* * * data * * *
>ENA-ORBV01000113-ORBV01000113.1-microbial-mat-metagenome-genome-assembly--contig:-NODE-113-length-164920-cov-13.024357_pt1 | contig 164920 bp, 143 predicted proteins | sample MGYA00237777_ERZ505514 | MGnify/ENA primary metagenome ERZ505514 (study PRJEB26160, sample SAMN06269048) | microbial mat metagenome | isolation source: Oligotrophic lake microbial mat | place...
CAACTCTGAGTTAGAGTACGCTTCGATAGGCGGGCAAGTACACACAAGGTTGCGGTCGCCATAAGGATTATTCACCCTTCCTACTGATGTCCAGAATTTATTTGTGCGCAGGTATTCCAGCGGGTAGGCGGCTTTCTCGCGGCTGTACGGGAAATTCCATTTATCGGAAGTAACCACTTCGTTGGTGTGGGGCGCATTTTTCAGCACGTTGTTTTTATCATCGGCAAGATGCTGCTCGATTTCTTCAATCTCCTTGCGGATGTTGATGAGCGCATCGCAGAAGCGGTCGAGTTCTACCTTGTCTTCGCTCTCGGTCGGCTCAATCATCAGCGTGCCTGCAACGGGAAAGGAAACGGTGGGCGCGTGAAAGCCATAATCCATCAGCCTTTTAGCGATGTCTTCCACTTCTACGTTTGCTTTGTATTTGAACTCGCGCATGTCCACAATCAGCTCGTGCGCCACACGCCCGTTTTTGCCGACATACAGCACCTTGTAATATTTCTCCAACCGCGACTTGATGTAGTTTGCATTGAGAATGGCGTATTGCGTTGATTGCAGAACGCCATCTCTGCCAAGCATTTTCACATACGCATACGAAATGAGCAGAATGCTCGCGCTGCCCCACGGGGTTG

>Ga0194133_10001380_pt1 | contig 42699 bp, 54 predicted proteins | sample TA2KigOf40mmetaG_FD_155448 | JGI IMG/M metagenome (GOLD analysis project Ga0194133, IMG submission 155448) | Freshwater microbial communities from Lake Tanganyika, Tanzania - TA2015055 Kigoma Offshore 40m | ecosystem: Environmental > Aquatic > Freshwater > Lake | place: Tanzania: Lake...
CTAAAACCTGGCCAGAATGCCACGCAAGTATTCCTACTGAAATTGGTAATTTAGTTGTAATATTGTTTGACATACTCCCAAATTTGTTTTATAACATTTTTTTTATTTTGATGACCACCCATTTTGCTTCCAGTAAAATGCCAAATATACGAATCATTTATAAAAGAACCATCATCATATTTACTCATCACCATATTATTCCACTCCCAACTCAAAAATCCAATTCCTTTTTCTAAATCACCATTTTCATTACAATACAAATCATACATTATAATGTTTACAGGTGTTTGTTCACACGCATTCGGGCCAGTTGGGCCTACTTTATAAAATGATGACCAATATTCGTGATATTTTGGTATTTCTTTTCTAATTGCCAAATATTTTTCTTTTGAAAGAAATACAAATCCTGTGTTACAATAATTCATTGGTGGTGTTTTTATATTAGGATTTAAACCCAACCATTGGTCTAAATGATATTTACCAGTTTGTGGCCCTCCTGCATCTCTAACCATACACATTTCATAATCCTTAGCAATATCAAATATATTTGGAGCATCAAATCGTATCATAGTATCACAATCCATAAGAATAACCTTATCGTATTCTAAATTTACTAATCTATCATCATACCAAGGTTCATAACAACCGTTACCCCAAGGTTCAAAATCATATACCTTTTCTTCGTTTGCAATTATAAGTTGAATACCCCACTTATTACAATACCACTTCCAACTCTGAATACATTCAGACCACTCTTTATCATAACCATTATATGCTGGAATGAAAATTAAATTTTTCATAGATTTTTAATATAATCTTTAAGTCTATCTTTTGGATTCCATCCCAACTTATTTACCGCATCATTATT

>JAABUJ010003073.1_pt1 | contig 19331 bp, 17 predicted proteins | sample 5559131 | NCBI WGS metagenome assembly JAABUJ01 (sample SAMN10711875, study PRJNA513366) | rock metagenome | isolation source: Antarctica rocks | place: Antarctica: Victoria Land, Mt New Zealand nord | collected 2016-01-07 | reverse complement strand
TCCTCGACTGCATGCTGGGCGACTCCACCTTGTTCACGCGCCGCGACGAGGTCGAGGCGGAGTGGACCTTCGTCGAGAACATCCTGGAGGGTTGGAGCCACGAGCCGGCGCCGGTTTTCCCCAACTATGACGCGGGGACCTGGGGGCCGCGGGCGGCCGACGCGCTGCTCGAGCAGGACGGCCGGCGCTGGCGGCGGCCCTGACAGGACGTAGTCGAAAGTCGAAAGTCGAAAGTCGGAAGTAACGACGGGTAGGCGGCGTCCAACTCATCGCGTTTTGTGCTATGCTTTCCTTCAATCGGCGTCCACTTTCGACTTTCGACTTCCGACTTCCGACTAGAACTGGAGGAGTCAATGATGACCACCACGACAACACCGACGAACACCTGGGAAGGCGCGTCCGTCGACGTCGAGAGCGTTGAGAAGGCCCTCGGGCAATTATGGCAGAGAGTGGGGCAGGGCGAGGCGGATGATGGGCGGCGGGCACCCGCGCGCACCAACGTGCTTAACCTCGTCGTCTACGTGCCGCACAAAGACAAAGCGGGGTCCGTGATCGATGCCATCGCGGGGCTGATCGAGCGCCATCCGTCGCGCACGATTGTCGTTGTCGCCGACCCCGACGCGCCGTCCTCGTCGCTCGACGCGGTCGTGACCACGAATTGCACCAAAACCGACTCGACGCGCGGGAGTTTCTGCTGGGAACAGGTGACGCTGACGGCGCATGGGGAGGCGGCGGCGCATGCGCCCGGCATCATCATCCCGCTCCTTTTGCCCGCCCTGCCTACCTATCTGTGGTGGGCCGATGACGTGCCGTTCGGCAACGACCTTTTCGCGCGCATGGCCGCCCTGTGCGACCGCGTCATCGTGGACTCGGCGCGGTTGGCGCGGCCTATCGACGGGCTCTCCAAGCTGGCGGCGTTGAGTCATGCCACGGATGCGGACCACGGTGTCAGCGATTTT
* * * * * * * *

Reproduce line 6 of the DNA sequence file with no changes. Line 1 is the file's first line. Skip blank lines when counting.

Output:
TCCTCGACTGCATGCTGGGCGACTCCACCTTGTTCACGCGCCGCGACGAGGTCGAGGCGGAGTGGACCTTCGTCGAGAACATCCTGGAGGGTTGGAGCCACGAGCCGGCGCCGGTTTTCCCCAACTATGACGCGGGGACCTGGGGGCCGCGGGCGGCCGACGCGCTGCTCGAGCAGGACGGCCGGCGCTGGCGGCGGCCCTGACAGGACGTAGTCGAAAGTCGAAAGTCGAAAGTCGGAAGTAACGACGGGTAGGCGGCGTCCAACTCATCGCGTTTTGTGCTATGCTTTCCTTCAATCGGCGTCCACTTTCGACTTTCGACTTCCGACTTCCGACTAGAACTGGAGGAGTCAATGATGACCACCACGACAACACCGACGAACACCTGGGAAGGCGCGTCCGTCGACGTCGAGAGCGTTGAGAAGGCCCTCGGGCAATTATGGCAGAGAGTGGGGCAGGGCGAGGCGGATGATGGGCGGCGGGCACCCGCGCGCACCAACGTGCTTAACCTCGTCGTCTACGTGCCGCACAAAGACAAAGCGGGGTCCGTGATCGATGCCATCGCGGGGCTGATCGAGCGCCATCCGTCGCGCACGATTGTCGTTGTCGCCGACCCCGACGCGCCGTCCTCGTCGCTCGACGCGGTCGTGACCACGAATTGCACCAAAACCGACTCGACGCGCGGGAGTTTCTGCTGGGAACAGGTGACGCTGACGGCGCATGGGGAGGCGGCGGCGCATGCGCCCGGCATCATCATCCCGCTCCTTTTGCCCGCCCTGCCTACCTATCTGTGGTGGGCCGATGACGTGCCGTTCGGCAACGACCTTTTCGCGCGCATGGCCGCCCTGTGCGACCGCGTCATCGTGGACTCGGCGCGGTTGGCGCGGCCTATCGACGGGCTCTCCAAGCTGGCGGCGTTGAGTCATGCCACGGATGCGGACCACGGTGTCAGCGATTTT